Six String Nation Ignites National Pride on Flag Day
"My goal was to put this guitar in people's hands so they truly understood the essences of citizenship. It's actually a piece of history that you play." - Jowi Taylor, February 15, 2017
Canada's most famous guitar was held, played and celebrated in three separate Bayview Glen assemblies to the delight of hundreds of our students. More than two decades in the making, Six String Nation is the legacy project started by award-winning writer and CBC broadcaster Jowi Taylor. On an invitation from the Prep School's own Scott Milligan, Mr Taylor spoke to enthralled audiences about the guitar's journey. 64 symbolic pieces, from Pierre Trudeau's canoe paddle to Rocket Richard's Stanley Cup ring, are woven into this one-of-a-kind guitar. Mr Taylor traveled all over the country collecting important artifacts and significant objects. "I soon realized I wasn't just gathering stuff, I was gathering stories," said Taylor. He spoke of being frustrated with the cliché stereotypes of our country that include donuts and hockey. "We are so much more than that," said Taylor. "We have to get better at telling our own stories so we have a deeper understanding of what it means to be Canadian."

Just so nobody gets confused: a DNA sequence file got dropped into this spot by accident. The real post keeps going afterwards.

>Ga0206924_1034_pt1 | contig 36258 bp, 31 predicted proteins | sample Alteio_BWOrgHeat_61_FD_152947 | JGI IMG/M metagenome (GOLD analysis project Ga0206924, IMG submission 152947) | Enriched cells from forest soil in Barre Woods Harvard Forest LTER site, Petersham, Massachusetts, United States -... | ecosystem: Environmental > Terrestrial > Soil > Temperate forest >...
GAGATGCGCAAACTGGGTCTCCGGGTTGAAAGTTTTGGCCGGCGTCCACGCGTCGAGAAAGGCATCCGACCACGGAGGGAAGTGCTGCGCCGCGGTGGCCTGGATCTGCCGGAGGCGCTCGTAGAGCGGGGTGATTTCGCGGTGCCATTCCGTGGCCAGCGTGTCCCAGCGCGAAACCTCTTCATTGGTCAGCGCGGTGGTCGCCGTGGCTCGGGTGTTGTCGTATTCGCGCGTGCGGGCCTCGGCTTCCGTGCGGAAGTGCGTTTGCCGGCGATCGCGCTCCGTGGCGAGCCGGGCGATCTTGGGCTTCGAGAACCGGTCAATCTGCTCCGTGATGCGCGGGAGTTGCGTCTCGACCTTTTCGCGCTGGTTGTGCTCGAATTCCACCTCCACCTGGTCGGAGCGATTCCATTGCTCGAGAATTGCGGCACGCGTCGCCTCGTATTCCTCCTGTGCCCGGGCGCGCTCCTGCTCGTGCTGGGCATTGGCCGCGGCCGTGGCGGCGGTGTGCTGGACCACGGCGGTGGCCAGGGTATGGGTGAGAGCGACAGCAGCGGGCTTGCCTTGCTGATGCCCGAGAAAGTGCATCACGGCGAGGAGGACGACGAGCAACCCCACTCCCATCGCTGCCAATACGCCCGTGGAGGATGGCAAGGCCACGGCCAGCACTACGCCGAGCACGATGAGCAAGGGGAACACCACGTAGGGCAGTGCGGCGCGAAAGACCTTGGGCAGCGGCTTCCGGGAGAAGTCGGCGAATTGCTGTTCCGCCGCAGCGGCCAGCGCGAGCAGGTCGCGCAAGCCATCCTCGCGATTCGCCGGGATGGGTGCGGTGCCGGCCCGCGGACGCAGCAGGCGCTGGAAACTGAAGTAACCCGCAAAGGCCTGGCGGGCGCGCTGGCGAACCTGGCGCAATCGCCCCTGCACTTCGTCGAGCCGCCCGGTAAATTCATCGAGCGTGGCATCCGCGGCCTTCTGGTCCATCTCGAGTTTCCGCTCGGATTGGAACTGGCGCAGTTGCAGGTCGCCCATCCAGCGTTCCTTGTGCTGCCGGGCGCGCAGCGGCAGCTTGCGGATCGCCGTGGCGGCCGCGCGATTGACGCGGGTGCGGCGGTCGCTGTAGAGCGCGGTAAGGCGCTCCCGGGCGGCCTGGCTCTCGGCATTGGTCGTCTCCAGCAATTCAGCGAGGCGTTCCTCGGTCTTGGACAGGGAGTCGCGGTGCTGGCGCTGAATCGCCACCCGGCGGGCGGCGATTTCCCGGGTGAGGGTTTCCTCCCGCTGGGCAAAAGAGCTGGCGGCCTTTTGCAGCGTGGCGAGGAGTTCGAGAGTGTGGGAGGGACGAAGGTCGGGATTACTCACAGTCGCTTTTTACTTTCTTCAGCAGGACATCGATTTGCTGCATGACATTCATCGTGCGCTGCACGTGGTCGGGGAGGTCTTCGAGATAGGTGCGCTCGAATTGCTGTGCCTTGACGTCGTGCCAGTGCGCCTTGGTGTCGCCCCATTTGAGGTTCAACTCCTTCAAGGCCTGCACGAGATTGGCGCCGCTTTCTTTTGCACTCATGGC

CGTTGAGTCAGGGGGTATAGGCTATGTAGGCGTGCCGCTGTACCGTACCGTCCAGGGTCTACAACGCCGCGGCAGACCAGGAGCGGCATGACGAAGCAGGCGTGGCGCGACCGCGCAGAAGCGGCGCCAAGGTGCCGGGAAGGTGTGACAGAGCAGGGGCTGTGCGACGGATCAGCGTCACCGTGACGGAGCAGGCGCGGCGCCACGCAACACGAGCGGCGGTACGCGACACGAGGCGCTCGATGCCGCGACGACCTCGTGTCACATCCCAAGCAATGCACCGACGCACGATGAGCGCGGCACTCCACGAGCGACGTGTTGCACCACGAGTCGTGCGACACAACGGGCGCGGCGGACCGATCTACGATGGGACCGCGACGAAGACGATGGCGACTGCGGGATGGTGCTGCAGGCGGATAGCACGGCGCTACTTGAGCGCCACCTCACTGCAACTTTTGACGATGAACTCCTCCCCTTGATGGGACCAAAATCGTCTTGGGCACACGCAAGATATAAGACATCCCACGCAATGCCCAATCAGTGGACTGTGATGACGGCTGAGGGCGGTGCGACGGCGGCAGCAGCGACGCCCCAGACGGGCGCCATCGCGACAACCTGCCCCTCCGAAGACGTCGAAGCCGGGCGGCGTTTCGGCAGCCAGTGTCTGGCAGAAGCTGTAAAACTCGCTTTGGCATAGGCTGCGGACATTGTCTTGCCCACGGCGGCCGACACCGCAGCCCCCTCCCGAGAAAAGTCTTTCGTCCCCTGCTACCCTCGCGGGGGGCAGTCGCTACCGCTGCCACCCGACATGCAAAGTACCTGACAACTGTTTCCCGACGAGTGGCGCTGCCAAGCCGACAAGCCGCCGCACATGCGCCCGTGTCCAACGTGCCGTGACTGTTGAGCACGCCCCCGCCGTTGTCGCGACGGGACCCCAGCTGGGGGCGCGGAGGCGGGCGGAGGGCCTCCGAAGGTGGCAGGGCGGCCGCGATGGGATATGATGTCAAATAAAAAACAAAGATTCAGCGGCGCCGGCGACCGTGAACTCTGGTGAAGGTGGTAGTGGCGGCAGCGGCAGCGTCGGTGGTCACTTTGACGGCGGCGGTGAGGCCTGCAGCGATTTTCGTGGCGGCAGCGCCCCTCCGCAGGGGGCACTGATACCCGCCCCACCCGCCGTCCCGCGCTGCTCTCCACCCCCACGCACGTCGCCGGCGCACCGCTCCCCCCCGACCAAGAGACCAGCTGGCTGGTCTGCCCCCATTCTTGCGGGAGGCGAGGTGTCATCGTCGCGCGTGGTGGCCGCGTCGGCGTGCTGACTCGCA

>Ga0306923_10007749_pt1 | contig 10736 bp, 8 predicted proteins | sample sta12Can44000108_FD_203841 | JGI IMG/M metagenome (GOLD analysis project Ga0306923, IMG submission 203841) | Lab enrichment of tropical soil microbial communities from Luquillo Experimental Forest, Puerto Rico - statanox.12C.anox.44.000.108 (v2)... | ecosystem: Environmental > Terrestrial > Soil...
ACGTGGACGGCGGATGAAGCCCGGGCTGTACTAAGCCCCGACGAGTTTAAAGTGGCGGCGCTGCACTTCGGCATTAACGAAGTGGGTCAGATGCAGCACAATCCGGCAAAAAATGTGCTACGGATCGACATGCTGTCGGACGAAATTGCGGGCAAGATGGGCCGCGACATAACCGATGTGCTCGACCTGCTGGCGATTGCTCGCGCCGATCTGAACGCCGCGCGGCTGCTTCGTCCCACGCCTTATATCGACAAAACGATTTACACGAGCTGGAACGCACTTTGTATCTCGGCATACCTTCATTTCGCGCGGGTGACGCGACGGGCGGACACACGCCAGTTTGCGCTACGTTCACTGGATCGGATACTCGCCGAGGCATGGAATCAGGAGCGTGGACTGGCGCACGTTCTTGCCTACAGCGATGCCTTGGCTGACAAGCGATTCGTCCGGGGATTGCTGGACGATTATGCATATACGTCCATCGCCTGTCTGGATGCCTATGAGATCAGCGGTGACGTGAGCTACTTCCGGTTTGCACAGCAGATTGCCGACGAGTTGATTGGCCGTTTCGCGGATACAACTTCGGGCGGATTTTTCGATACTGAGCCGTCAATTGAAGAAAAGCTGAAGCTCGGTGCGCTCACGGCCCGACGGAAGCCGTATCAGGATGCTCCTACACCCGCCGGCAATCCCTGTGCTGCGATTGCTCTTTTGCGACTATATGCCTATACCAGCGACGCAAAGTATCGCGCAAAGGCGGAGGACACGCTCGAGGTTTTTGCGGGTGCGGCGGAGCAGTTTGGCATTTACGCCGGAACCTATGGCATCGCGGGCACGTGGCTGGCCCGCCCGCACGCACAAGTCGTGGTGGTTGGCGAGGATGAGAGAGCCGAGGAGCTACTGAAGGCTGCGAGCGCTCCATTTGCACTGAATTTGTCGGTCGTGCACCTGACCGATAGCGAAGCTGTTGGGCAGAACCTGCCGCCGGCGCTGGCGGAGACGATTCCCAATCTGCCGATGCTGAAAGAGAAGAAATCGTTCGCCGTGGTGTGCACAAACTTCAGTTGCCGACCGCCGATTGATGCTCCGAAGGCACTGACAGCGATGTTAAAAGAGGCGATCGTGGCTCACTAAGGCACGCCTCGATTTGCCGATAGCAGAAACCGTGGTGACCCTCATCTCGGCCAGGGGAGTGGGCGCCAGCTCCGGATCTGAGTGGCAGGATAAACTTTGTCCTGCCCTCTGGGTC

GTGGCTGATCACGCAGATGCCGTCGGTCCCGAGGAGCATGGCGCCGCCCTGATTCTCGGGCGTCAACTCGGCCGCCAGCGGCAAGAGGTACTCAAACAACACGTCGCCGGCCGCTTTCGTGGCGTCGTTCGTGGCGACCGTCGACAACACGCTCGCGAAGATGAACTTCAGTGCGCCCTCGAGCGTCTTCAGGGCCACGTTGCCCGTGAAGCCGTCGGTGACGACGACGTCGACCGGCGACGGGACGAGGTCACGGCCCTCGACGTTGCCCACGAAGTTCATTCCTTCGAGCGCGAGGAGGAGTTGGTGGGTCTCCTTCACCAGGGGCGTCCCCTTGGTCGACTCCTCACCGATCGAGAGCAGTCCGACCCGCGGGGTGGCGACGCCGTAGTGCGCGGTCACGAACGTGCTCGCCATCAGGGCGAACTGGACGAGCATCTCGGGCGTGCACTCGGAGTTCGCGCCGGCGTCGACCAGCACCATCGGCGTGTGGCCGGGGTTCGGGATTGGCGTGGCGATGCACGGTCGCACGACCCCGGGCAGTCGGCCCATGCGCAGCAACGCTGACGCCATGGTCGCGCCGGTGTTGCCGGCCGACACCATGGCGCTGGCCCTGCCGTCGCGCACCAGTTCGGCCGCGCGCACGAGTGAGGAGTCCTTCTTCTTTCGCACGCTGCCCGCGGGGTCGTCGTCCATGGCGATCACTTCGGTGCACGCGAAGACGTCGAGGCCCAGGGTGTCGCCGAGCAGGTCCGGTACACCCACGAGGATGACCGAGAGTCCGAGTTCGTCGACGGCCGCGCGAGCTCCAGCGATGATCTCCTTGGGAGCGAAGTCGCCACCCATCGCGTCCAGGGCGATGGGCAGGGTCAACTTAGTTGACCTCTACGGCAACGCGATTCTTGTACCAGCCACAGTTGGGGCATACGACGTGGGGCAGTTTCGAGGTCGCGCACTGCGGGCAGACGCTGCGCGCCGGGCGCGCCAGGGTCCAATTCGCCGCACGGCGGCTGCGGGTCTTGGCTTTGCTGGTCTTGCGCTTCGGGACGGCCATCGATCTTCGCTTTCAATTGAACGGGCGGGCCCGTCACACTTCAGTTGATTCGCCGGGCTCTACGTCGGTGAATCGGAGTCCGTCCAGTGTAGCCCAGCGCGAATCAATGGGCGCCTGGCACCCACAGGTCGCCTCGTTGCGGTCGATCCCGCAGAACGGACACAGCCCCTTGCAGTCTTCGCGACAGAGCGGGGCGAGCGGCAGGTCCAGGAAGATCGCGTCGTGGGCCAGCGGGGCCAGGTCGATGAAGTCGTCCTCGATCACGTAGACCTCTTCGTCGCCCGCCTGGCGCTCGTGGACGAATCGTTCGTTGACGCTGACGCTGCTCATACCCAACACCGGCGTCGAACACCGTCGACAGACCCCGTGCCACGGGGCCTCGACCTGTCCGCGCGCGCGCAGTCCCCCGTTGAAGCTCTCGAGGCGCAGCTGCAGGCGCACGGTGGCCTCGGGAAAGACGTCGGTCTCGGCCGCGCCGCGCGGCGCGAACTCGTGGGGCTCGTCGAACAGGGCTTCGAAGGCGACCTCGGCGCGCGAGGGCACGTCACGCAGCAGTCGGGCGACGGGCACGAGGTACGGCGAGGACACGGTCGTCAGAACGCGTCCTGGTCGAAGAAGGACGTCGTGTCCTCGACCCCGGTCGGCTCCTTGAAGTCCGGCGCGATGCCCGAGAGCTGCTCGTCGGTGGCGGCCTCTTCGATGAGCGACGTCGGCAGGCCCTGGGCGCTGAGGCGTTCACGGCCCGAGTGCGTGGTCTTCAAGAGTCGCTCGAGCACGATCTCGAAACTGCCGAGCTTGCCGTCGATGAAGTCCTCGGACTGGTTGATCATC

Several of our students played the guitar, nick-named Voyageur, at each of the assemblies.
Mr Taylor said his project has been a transformative experience and its impact has been far-reaching. With the celebration of Canada's 150th birthday this year, Six String Nation is much in demand.
On the way out of the presentation, students chatted with each other about their favourite part of the guitar while others crowded around the stage hoping to have a chance to hold Voyageur. As everyone trickled back to class, Mr Taylor packed up the guitar as he prepared for his next school visit where more students will celebrate Canadian heritage six strings at a time.
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Read Jowi Taylor's blog about his visit to Bayview Glen.